Saturday, November 17, 2007

Rabbits & Painting

Rabbit Marbella with Valencia Rice

This morning, while sitting around in my PJ's, I was conjuring up the activities of the day and weekend. I had some rabbit (yes.....rabbit) in my freezer that was waiting for inspiration. Books came out. My husband was called into the kitchen from his bathroom painting job. "What about rabbit for supper?" "Rabbit!" he said. "I don't remember how to cut up a rabbit!" I had no less than 3 books that had diagrams on how to cut up a rabbit. The old Larousse Gastronomique that I got in Culinary School days has a series of pictures of rabbit from fur on bunny to nicely jointed pieces (EWWWW!). The new Larousse Gastronomique has a series of pictures of a butcher cleaned rabbit, cut into proper pieces. I found a recipe in Heidi Noble's Menus from an Orchard Table, a wonderful book by a couple in the Okanagan who have a winery and cooking school.

Rabbit Marbella is a braised dish that has its' roots in Andalusian cooking, using a combination of green olives, capers and prunes. These flavours are reminiscent of the influence of the Moors, who dominated that region in Spain for 500 years during the middle ages. As well, this dish has some resonance for me, as the dish Chicken Marbella, from the famous Silver Palate Cookbook, was a dish on the menu in a restaurant that my husband and I owned in the 80's.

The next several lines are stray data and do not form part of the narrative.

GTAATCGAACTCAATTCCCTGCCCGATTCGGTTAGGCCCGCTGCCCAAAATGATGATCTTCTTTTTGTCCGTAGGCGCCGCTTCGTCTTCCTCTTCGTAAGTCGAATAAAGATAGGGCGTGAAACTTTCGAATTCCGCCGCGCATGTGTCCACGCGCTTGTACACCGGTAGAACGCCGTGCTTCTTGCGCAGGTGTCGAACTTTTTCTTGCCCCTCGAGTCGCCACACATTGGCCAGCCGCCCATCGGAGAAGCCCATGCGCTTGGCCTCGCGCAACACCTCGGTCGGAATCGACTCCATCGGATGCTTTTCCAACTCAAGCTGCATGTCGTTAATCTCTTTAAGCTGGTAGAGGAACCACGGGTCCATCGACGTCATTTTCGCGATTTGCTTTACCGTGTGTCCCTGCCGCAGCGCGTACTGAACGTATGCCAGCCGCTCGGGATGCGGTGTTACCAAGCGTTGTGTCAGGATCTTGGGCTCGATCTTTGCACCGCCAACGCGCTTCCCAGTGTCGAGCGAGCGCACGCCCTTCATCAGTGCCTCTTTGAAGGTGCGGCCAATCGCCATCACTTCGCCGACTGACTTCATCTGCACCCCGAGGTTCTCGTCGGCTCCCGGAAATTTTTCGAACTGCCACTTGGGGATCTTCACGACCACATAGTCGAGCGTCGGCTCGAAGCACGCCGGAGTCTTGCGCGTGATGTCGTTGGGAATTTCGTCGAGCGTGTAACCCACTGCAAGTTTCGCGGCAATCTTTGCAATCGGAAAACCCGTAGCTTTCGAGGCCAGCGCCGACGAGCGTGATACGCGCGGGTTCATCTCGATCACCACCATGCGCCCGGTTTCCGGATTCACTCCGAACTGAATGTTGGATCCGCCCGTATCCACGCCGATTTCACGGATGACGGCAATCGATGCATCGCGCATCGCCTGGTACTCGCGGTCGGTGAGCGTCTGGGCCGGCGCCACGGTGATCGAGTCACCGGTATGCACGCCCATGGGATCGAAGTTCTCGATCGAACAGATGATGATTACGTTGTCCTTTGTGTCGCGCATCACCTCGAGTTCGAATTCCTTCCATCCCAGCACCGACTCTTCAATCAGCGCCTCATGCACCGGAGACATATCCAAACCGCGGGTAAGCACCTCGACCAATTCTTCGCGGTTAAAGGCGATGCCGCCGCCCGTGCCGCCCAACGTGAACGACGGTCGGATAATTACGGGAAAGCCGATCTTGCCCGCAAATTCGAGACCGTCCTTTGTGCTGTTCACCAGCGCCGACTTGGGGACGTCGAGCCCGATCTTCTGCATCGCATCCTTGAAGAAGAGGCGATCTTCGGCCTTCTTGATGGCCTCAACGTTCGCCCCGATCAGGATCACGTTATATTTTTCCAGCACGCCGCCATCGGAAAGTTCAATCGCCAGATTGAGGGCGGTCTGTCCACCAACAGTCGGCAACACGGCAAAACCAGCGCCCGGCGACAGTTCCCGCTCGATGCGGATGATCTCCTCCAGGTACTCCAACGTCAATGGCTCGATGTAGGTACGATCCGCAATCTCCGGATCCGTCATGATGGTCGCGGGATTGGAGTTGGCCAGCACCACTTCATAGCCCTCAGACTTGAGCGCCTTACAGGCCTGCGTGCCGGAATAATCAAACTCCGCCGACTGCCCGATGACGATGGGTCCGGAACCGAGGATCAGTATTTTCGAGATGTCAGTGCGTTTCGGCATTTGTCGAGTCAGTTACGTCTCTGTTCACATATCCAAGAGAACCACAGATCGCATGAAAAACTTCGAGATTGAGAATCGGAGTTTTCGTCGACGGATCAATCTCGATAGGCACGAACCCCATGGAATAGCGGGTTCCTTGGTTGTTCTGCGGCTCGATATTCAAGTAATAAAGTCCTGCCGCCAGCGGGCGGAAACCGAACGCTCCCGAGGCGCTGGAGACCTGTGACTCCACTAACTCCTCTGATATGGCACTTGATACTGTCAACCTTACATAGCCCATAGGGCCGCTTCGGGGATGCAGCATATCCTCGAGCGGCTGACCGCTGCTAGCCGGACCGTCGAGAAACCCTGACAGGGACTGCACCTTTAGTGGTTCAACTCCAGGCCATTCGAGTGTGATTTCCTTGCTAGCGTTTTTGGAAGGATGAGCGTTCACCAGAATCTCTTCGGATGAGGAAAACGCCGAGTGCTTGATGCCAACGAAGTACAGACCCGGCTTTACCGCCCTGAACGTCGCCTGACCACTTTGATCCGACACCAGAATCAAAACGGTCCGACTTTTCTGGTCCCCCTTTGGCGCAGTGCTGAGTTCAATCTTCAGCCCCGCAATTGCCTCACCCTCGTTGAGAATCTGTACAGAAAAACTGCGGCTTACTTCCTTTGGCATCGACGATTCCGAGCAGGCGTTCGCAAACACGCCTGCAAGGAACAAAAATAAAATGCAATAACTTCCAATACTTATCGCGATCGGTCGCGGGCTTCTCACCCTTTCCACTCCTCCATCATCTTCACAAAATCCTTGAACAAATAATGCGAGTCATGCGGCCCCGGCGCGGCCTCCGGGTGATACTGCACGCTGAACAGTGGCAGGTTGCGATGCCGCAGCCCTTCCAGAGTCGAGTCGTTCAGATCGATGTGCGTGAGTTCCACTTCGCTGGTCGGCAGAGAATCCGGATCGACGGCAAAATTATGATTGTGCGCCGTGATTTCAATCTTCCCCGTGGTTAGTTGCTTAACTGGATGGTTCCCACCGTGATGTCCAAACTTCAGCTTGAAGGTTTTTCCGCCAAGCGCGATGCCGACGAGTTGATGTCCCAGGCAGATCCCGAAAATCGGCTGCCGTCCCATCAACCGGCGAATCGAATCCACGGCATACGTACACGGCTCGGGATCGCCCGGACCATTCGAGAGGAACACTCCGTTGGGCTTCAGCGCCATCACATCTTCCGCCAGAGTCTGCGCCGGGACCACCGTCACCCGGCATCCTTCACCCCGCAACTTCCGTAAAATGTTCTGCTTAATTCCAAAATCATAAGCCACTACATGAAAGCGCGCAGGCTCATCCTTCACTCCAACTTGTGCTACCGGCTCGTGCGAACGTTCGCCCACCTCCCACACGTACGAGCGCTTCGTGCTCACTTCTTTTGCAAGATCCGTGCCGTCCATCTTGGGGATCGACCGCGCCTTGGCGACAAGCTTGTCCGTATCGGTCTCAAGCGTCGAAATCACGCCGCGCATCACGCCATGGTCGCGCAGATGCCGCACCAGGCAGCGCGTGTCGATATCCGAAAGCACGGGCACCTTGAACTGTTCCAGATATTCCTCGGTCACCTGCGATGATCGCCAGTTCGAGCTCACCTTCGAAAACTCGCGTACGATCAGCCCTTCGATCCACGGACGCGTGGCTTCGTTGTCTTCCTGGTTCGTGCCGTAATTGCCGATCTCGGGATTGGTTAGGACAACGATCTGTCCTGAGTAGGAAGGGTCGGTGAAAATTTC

The first coat of paint was finished, and then the rabbit was attended to. Adapted recipe as follows:

Rabbit Marbella

1 tbsp olive oil
l rabbit (about 3 lbs)
1 onion, large dice
1 large carrot, large dice
1 celery stalk, large dice
4 cloves of garlic, peeled and left whole
1 cup white wine (dry)
4 cups chicken stock
2 bay leaves
2 large sprigs fresh thyme
1 tsp salt
fresh ground pepper

Cut up the rabbit into about 8 pieces and season with some salt and pepper. Heat an oven proof saute pan or casserole dish with the olive oil and brown the rabbit until golden brown on all sides. Remove rabbit from pan and reserve. Saute the onions, carrots, celery and garlic in the pan drippings until caramelized. Deglaze the pan with white wine. Add the chicken stock. Add the chicken pieces to the vegetables and liquid and heat until boiling. Add the thyme and bay leaves and salt and pepper. Place the pan in a preheated 350 degree oven and let cook for 2 to 3 hours, until the meat comes off the bone.


1 cup pitted dried prunes
1/2 cup spanish olives, pitted and cut in half
1/2 cup capers, rinsed
1/2 cup sherry vinegar
1/2 cup sherry
juice and zest of 1 lemon

Heat the sherry vinegar and sherry with the prunes until just hot and reserve to let the prunes plump up.

Once the rabbit is tender and comes off the bone, remove the meat from the braising liquid, and strain out the vegetables. Return this liquid to the pan and bring to the boil and reduce to less than half. While the liquid is reducing, remove the rabbit meat from it's bones.

Once the liquid has reduced, add the prunes, capers and olives, and then the meat. Heat through. Add the lemon juice and zest at the end. Season if required with salt and pepper. Serve with rice or polenta.

The old adage that rabbit"tastes like chicken" is quite true, however it tastes like flavourful range fed chicken, not the bland chicken that we all know. Hope you try this recipe! Use a nice farm chicken instead of the rabbit if you like!

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